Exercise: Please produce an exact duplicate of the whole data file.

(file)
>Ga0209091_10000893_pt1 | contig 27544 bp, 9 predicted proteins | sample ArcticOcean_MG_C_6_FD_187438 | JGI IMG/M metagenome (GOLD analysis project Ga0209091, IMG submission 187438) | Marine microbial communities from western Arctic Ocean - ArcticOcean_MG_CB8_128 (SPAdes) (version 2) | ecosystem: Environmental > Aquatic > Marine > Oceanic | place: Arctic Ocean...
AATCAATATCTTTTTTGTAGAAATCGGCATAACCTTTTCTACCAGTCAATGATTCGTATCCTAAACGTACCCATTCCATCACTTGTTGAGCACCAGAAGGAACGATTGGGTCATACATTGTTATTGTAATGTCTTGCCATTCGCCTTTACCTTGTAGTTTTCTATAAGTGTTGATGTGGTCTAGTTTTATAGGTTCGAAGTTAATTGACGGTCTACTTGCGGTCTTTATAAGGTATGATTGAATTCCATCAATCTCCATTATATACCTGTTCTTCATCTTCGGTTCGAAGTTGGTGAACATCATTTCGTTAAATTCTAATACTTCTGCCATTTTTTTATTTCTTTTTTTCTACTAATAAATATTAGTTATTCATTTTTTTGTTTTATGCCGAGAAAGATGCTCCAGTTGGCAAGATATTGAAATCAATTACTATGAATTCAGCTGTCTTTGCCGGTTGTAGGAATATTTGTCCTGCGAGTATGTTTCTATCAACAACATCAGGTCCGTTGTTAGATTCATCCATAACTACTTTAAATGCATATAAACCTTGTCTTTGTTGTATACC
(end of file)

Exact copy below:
>Ga0209091_10000893_pt1 | contig 27544 bp, 9 predicted proteins | sample ArcticOcean_MG_C_6_FD_187438 | JGI IMG/M metagenome (GOLD analysis project Ga0209091, IMG submission 187438) | Marine microbial communities from western Arctic Ocean - ArcticOcean_MG_CB8_128 (SPAdes) (version 2) | ecosystem: Environmental > Aquatic > Marine > Oceanic | place: Arctic Ocean...
AATCAATATCTTTTTTGTAGAAATCGGCATAACCTTTTCTACCAGTCAATGATTCGTATCCTAAACGTACCCATTCCATCACTTGTTGAGCACCAGAAGGAACGATTGGGTCATACATTGTTATTGTAATGTCTTGCCATTCGCCTTTACCTTGTAGTTTTCTATAAGTGTTGATGTGGTCTAGTTTTATAGGTTCGAAGTTAATTGACGGTCTACTTGCGGTCTTTATAAGGTATGATTGAATTCCATCAATCTCCATTATATACCTGTTCTTCATCTTCGGTTCGAAGTTGGTGAACATCATTTCGTTAAATTCTAATACTTCTGCCATTTTTTTATTTCTTTTTTTCTACTAATAAATATTAGTTATTCATTTTTTTGTTTTATGCCGAGAAAGATGCTCCAGTTGGCAAGATATTGAAATCAATTACTATGAATTCAGCTGTCTTTGCCGGTTGTAGGAATATTTGTCCTGCGAGTATGTTTCTATCAACAACATCAGGTCCGTTGTTAGATTCATCCATAACTACTTTAAATGCATATAAACCTTGTCTTTGTTGTATACC